10 Great Movies Where One Scene Changed The Whole Film

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When watching a film, we progress with the characters, the story, the plot, or whatever is gripping you to film. Sometimes, the mood or atmosphere or camera work or choice of music or many other creative choices holds you locked into that particular experience instead. However, the most accessible way is through character and story, until something occurs that shifts it all.

Just when you are immersed enough in film, something happens that alters the entire course and you might say yourself ‘Did I miss something?’. The answer is no, films can change course whenever the filmmaker wants it to and not just a character or story choice progression or arc. Therefore, on this list, you won’t see scenes where there is a major plot twist or the character progress on with their desired life, goals, etc.

Sometimes a scene in a film alters everything, the entire film changes tone or rhythm, a character invalidates everything he or she has been doing and goes against their beliefs, a scene that contradicts everything we’ve just seen beforehand, and some scenes challenge the actual form of filmmaking.


1. Ordet (1955)


One might point out the end scene that is truly on the most remarkable spiritual, transcendental, or religious moments captured on film. Leading up to the end, we have spent about two hours with the characters of the Borgen family that include Mikkel who has no faith, Johannes, who thinks he is Jesus, and Anders who loves the daughter of pastor from another religion. All fall under the jurisdiction of the father, Morten, a widower and pastor. Despite all the set up, one can immediately grasp that all the family members have diverse views on religion and more importantly faith, in which 1920s Denmark meant a very strict way of life

As the film progress with religious, family, and societal clashes in one of Carl Theodor Dreyer’s masterpieces, we arrive at the end funeral scene of Inger, Mikkel’s wife. After continuous debates on faith, Johannes believes Inger can resurrect from her death. And in a stunning moment of beyond realization and continually blinking your eyes, you are actually seeing Inger awake in the coffin to everyone’s amazement.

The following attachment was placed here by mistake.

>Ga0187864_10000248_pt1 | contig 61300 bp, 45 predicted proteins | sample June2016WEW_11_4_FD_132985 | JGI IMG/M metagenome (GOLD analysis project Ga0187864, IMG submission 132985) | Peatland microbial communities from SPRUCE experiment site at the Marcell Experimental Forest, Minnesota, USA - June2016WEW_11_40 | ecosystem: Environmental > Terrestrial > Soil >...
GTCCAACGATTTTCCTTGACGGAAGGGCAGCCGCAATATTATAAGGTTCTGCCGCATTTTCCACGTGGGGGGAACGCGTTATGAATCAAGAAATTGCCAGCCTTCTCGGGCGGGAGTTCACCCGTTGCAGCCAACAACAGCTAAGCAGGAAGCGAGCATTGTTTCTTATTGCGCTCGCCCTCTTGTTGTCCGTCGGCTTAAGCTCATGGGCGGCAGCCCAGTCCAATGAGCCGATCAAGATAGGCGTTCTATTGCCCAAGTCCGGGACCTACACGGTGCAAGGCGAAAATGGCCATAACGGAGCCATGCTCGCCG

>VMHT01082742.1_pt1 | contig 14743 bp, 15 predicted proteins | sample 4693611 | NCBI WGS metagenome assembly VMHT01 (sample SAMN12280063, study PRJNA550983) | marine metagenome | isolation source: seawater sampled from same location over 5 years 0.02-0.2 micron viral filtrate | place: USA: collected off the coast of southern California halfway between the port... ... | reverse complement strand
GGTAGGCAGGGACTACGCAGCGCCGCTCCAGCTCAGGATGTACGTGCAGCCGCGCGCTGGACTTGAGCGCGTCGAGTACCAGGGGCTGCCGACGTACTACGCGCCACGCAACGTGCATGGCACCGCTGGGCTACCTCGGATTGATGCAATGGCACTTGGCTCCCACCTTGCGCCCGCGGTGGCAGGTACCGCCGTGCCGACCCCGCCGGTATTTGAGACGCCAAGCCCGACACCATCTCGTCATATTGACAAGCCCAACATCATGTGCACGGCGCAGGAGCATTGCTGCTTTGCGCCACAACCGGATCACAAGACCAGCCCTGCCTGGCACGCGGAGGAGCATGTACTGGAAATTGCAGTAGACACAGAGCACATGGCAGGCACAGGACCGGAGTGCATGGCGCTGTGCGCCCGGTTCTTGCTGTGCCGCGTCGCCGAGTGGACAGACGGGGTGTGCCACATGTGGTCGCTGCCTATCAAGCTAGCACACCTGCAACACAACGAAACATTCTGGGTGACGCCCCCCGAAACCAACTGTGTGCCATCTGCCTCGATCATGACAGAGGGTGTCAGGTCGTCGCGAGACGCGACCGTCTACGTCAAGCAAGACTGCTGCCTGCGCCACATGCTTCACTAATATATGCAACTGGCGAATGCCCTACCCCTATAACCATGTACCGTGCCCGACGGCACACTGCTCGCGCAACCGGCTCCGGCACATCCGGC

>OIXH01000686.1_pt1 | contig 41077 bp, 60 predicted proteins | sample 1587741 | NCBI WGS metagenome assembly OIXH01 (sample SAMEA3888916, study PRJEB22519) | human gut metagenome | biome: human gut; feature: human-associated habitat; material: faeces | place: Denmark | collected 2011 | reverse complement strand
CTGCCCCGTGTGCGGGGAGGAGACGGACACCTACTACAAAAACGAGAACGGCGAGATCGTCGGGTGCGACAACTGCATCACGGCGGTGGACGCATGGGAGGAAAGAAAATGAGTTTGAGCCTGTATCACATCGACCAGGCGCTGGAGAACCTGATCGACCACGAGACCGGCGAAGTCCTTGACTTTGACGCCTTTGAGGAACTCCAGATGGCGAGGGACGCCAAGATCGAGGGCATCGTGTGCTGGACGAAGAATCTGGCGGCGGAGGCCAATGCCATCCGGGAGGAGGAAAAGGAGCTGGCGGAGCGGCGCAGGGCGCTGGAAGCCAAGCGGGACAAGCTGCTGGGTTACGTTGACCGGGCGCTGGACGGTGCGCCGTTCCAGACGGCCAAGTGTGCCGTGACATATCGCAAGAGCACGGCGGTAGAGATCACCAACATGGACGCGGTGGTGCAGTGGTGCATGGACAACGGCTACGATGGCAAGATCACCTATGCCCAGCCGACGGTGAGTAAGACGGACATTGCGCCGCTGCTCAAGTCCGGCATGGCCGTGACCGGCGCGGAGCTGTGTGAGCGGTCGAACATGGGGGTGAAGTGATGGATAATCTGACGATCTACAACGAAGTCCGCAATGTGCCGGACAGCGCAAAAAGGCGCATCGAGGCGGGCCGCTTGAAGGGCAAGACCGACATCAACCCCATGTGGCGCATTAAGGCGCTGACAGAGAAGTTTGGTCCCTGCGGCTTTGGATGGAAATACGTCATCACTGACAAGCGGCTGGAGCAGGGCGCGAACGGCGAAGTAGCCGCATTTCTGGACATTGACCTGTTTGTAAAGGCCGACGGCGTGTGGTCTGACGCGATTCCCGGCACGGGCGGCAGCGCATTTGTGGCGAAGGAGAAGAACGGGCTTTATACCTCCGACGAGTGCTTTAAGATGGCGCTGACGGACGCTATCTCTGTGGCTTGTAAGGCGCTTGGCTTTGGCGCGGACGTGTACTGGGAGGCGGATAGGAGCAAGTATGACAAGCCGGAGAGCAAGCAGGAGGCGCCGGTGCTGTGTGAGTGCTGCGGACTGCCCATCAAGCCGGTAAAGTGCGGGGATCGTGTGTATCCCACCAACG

This film is grounded in faith and what it means to each of the characters we’ve spent two hours with. However, not only from an audience point of view but all the characters will have their faith shaken after this moment. Is Johannes the second coming of Jesus Christ? Will Mikkel have faith? Where will Borgen’s faith lie? What will Anders now believe in? The end of Dreyer’s film leaves all the characters and the audience questioning the true aspect of faith.


2. A Clockwork Orange (1971)

A Clockwork Orange (1971)

Many things can be said about Stanley Kubrick’s dystopian nightmare where we the witness the misdoings and ultimate attempted correction of the unpredictable Alex DeLarge. Throughout the whole film, the audience is sucked into the wild world of this character and his fellows droogs of a roll coaster of rape, ultra violence, and of course, Beethoven. It is these things that lead to the epic conclusion of Alex’s journey.

Most films try to have one memorable scene, as in any Kubrick film really, it is hard to pick just one. But here, we can boil it down to one scene that can alter the entire justification of the film. One can spilt the film in two parts, the first part where we experience Alex’s doings of a rebel, anarchist, delinquent and many other forms of the definition in society and the second part being his imprisonment and scientific experiments to change his ways as he heads back into society.

In the scene leading up to his hospital visit, where his actions led to the consequence of being inflicted violence and Beethoven onto him, leading to a suicide or breakout attempt, the film leads to the conclusion.

As it appears to be from the smiles, the scientists, and the media, Alex has actually been cured from criminality so to speak. But it is the final image and voice over where ‘I was cured all right’ while Alex fro-licks with a naked woman on top of him in pure white, innocent snow surrounded by a circus of aristocrats nodding along proves the entire second half of the film is up to interpretation.

Was Alex playing the game all along? Was he just waiting to be freed? Did he just have a moment of realization? Is Kubrick just messing with our heads or going against the novel? The last line and image makes you think about what Alex really think.